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Institute for Policy Studies Fellow Phyllis Bennis says the debate showed a difference in tactics but not strategy in the foreign policy platforms of Sanders and Clinton

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JARED BALL, PRODUCER, TRNN: Welcome back to the Real News Network, everyone. I’m Jared Ball here in Baltimore. So this past Saturday, the third Democratic party debate took place and focused a good amount on foreign policy and national security. Before we turn to our guests to talk about it, let’s check out how it looked. MARTIN O’MALLEY: Where is it written that it’s the job of the United States of America or its secretary of state to determine when dictators have to go? We have a role to play in this world, but it is not the role of traveling the world looking for new monsters to destroy. HILLARY CLINTON: We now finally are where we need to be. We have a strategy and a commitment to go after ISIS, which is a danger to us as well as the region, and we finally have a UN Security Council resolution bringing the world together to go after a political transition in Syria. If the United States does not lead, there is not another leader. There is a vacuum. And we have to lead if we’re going to be successful. BERNIE SANDERS: The United States must lead, but the United States is not the policeman of the world. The United States must not be involved in perpetual warfare in the Middle East. The United States at the same time cannot successfully fight Assad and ISIS. ISIS now is the major priority. BALL: Joining us once again is Phyllis Bennis. Phyllis Bennis is a fellow and the director of the New Internationalism Project at the Institute for Policy Studies in Washington, DC. She is also author of many books, including Understanding ISIS and The New Global War on Terror: A Primer. Welcome again back to the Real News, Phyllis Bennis. PHYLLIS BENNIS: Always good to be with you, Jared. BALL: So Phyllis Bennis, much of the debate focused on national security and foreign policy. We heard some of what was said in those clips. What did you think of what was said, and did anybody do better for themselves than any of the others? BENNIS: You know, Jared, there’s a significant gap between the role that Hillary Clinton has claimed for herself, which is on the far right of the security wing of Democratic party, supporting regime change. She was the cheerleader for the overthrow of Gaddafi in Libya. She supported, famously, the war in Iraq. She’s the one calling for a no-fly zone. So that’s a very clear support for war. On the other hand, Senator Sanders, Bernie Sanders comes to it saying we don’t need perpetual war in the Middle East, which sounds great. The problem is when he starts talking specifics, it’s not all that different than what Hillary Clinton calls for. It’s different in one important respect, which is that he does not call for a no-fly zone, a very dangerous move on Clinton’s part, because among other things it would imply the threat of war against Russia. The idea that we need a no-fly zone to protect people from ISIS. ISIS doesn’t have planes. Al-Qaeda doesn’t have planes. The Syrian regime has some planes, and Russia is flying planes. So when she talks about establishing a no-fly zone, is she saying we’re going to shoot down Russian planes? Does she really want to start talking about World War III here? So that’s very dangerous. But on the broader question of the war what we’re hearing, unfortunately, from Bernie Sanders is a view that says, yes, we need military force to go after ISIS. Yes, you can have the defeat of terrorism through a conventional war, which I do not believe you can. He says there should be troops on the ground, but they should be Saudi troops, not American troops. Hillary Clinton also wants a relatively small number of U.S. troops, probably about the same number that the joint chiefs of staff have called for, which is about 15,000 troops, not hundreds of thousands. But nonetheless, the fact that Senator Sanders is calling for troops on the ground to challenge ISIS I’m afraid doomed that policy to failure. What we did hear was some very interesting remarks from Governor O’Malley, who’s clearly not in the same league as the other two in terms of positioning in the, in the polls. He’s polling at almost zero. But he had some really interesting ideas. He said he agreed with the other two, meaning presumably he would accept a military solution to, to ISIS, trying to bomb terrorism and attack terrorism out of existence. But when he talked specifics he had some much more interesting ideas in terms of privileging diplomacy over war. The idea of having the head of the USAID, the assistance and development agency of the U.S., have a specific separate seat in the cabinet. So focusing on that rather than on the warfare. This was actually, I thought, quite interesting and quite different. What we’re seeing from the candidates right now, candidate Clinton is running in the general election. She’s running with an enormous sense of entitlement, as if she knows she’s going to get the nomination. Something that the polls are not so clear about. And she’s not really feeling the pressure to respond to those to her left, Bernie Sanders and Governor O’Malley. BALL: Phyllis, that actually leads me to one of the questions I did want to ask. Because yes, the polls may suggest that Hillary is running away with something. Or rather, the polls may suggest Hillary’s running away with something, but there’s also this, the report that came out last month that said more than half of the superdelegates from the Democratic party had already, had already decided to back her. So I’m really wondering, why isn’t Sanders, who even for those on the left are willing to admit isn’t tacking enough progressively on issues of foreign policy, why doesn’t he take more of a stance as you were describing we’re hearing from O’Malley, who was presumably taking that position largely because he’s not seen as a likely victor? BENNIS: You know, it’s a good question. I think that we do see a significant strong position from Bernie Sanders on some other international issues. On climate change he’s been very, very strong. On trade he’s been very strong about the need for fair trade rather than free trade. Hillary Clinton is the darling of the free traders. And she’s okay on climate, but not great. Nothing to write home about. And certainly on all the domestic issues, the economic issues, inequality issues, the role of Wall Street. You know, this notion that she got such laughter, and she found it hilarious, to answer the question, will Wall Street like a–will Wall Street love a President Clinton? And her answer was, everybody should love a President Clinton. Ha-ha-ha. As if it was enormously amusing. Bernie Sanders came in right after that and said, they won’t like me. And the hedge fund people and Wall Street are going to like me even less than the CEOs. You know, so he was very clear about that. On the question of war, how to deal with terrorism, that’s where we’re not seeing a significant difference between the candidates. The main difference you could point to is two. One, on the question of a no-fly zone. Two, on the question of sequence. For Hillary Clinton, we should be going after ISIS and the regime change against the Assad regime simultaneously. And we could do that. We can send troops. We could get other troops. We’ll have a coalition. We’ll have drones. We’ll have air strikes. She wants to do it all. For Bernie Sanders, he wants to do one thing at a time. So he wants to go after ISIS first, that’s the threat. Then, as he put it, then we can go after Assad. So that, to me, is not a very significant difference. It’s a tactical difference rather than a strategic difference. He should be, he needs to be, staking out a clearer strategic difference from Hillary Clinton that goes beyond his statements of principle, which are very different. We should not be the policemen of the world. We should not be looking to overthrow governments around the world. Those are fine principles. But in the case where it matters right now he’s saying yes, we should. We should have regime change, although [he doesn’t] [inaud.] in Syria, until we conquered ISIS using conventional force. Not our troops on the ground, but Saudi troops on the ground. That’s not going to work, either. That’s the problem here. BALL: Well, Phyllis Bennis, thanks again for joining us here at the Real News. BENNIS: Thank you, it’s been a pleasure. BALL: Thank you at home for also watching. And for all involved, I’m Jared Ball here in Baltimore saying, as Fred Hampton used to say, to you we say peace as long as you’re willing to fight for it. So peace, everybody, and we’ll catch you in the whirlwind.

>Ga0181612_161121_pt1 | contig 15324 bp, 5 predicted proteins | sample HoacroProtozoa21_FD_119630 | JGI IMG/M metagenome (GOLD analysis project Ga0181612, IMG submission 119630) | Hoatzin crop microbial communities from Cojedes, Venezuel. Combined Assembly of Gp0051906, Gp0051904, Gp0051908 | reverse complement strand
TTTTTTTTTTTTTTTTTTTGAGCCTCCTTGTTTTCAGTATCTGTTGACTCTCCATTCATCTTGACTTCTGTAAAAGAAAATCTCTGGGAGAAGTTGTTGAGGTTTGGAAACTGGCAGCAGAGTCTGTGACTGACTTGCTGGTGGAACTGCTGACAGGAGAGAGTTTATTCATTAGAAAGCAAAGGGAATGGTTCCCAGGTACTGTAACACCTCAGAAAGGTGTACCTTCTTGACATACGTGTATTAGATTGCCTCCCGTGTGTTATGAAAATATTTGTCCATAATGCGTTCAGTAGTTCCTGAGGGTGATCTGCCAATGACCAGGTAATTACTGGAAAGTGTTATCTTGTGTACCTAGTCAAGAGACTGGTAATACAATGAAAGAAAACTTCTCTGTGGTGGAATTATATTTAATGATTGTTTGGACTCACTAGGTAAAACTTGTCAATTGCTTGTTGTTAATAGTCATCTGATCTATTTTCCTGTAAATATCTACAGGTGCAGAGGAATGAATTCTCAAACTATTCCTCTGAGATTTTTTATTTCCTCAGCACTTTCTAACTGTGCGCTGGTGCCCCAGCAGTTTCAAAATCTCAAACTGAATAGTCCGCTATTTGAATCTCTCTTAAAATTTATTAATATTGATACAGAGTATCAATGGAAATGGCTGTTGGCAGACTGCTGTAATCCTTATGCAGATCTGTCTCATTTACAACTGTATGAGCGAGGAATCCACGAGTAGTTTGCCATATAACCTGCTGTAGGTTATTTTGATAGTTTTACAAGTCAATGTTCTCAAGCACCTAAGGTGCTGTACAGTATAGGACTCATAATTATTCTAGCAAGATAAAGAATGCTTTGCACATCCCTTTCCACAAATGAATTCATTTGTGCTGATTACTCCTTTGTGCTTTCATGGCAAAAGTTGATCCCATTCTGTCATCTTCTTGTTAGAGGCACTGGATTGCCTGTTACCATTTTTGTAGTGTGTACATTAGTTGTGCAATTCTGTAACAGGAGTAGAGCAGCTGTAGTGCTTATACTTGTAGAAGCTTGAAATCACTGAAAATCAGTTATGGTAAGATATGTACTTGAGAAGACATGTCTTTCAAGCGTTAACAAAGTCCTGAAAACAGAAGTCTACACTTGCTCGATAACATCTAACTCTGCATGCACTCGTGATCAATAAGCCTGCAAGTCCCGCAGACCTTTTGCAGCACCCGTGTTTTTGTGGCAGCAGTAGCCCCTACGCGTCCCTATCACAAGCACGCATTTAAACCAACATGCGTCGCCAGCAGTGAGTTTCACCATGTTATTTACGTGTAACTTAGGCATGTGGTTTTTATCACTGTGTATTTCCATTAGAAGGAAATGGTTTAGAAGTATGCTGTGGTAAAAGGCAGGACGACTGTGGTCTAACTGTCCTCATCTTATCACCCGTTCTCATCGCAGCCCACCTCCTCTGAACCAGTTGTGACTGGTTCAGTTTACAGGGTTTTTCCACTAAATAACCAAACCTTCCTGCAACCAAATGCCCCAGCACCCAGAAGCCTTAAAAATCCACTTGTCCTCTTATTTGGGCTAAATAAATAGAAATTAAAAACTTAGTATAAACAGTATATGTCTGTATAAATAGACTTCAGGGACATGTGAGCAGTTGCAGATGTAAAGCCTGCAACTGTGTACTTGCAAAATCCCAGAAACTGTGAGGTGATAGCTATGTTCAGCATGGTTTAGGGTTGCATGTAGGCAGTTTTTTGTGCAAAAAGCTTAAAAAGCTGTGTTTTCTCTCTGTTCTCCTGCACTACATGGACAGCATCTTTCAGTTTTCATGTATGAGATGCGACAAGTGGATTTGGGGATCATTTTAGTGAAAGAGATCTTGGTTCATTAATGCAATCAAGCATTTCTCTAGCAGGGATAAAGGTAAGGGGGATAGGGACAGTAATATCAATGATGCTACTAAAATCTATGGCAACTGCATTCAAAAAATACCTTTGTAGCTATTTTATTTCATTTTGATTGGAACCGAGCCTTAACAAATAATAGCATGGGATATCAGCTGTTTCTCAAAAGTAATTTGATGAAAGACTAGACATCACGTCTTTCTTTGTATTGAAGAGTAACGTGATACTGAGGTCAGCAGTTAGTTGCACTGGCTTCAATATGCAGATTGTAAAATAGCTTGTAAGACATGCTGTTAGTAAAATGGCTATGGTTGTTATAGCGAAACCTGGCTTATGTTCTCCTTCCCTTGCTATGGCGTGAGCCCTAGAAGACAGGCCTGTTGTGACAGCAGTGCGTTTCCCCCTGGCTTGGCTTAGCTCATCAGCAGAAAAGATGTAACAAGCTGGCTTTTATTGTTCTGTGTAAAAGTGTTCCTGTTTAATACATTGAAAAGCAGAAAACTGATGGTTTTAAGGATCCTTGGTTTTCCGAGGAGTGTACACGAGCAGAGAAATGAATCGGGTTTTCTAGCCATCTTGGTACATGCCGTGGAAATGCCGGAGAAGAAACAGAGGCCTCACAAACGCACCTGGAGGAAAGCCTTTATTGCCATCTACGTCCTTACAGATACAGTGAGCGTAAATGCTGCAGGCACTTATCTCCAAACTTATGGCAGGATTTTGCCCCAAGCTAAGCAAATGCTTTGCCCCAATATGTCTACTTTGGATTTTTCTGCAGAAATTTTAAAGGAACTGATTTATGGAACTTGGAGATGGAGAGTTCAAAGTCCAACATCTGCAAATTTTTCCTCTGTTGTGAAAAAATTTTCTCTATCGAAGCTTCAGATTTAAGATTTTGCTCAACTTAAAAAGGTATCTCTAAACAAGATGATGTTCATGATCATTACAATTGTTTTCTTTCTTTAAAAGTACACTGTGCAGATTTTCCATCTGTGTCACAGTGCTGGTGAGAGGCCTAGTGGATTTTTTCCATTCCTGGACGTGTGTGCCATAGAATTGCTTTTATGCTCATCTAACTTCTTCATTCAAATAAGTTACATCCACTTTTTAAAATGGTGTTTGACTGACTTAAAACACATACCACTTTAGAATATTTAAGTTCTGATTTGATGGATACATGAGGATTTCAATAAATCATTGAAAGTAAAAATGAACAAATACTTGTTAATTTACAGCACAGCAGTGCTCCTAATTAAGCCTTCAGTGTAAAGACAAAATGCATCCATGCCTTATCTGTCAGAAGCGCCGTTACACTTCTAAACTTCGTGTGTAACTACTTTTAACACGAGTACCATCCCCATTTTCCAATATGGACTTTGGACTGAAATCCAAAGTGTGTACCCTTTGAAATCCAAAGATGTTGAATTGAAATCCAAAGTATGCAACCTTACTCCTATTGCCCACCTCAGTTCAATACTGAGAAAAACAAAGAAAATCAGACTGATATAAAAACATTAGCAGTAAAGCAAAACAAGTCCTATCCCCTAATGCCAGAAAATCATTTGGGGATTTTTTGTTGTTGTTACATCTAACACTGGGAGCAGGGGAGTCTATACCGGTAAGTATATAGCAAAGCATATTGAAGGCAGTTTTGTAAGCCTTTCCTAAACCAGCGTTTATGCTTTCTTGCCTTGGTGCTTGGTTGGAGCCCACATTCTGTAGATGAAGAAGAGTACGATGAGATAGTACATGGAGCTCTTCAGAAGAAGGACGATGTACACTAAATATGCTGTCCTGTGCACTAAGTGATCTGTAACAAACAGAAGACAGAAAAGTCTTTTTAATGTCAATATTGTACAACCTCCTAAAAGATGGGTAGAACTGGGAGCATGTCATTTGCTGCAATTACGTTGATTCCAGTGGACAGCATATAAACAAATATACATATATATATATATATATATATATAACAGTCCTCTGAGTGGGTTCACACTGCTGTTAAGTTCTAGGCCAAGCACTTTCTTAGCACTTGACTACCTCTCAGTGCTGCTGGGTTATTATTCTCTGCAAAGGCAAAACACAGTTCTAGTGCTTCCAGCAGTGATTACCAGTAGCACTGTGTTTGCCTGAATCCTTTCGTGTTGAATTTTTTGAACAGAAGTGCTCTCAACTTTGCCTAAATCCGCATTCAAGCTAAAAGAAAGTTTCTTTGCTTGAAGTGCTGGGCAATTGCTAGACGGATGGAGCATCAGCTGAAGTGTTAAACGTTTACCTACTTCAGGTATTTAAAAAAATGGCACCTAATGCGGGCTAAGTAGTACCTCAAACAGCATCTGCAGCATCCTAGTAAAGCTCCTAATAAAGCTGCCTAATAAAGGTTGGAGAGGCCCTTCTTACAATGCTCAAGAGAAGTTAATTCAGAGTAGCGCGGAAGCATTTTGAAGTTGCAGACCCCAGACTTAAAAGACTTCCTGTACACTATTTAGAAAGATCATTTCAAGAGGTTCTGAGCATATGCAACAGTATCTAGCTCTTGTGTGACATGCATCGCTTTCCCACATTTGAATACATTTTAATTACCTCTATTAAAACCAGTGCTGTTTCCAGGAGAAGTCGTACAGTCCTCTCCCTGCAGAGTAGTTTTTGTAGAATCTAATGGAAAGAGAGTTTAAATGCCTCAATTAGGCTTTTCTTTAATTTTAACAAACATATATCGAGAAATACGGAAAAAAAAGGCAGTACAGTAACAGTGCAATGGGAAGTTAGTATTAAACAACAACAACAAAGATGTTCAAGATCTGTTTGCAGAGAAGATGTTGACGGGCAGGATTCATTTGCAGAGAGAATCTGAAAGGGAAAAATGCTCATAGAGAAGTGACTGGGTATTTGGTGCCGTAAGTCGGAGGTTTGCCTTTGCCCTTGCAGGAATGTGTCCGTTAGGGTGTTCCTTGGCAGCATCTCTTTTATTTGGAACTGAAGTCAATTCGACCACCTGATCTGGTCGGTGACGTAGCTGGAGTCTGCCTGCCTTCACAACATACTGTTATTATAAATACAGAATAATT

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Phyllis Bennis is a Fellow and the Director of the New Internationalism Project at the Institute for Policy Studies in Washington DC.  Her books include Understanding ISIS & the New Global War on Terror, and the latest updated edition of Understanding the Palestinian-Israeli Conflict: A Primer.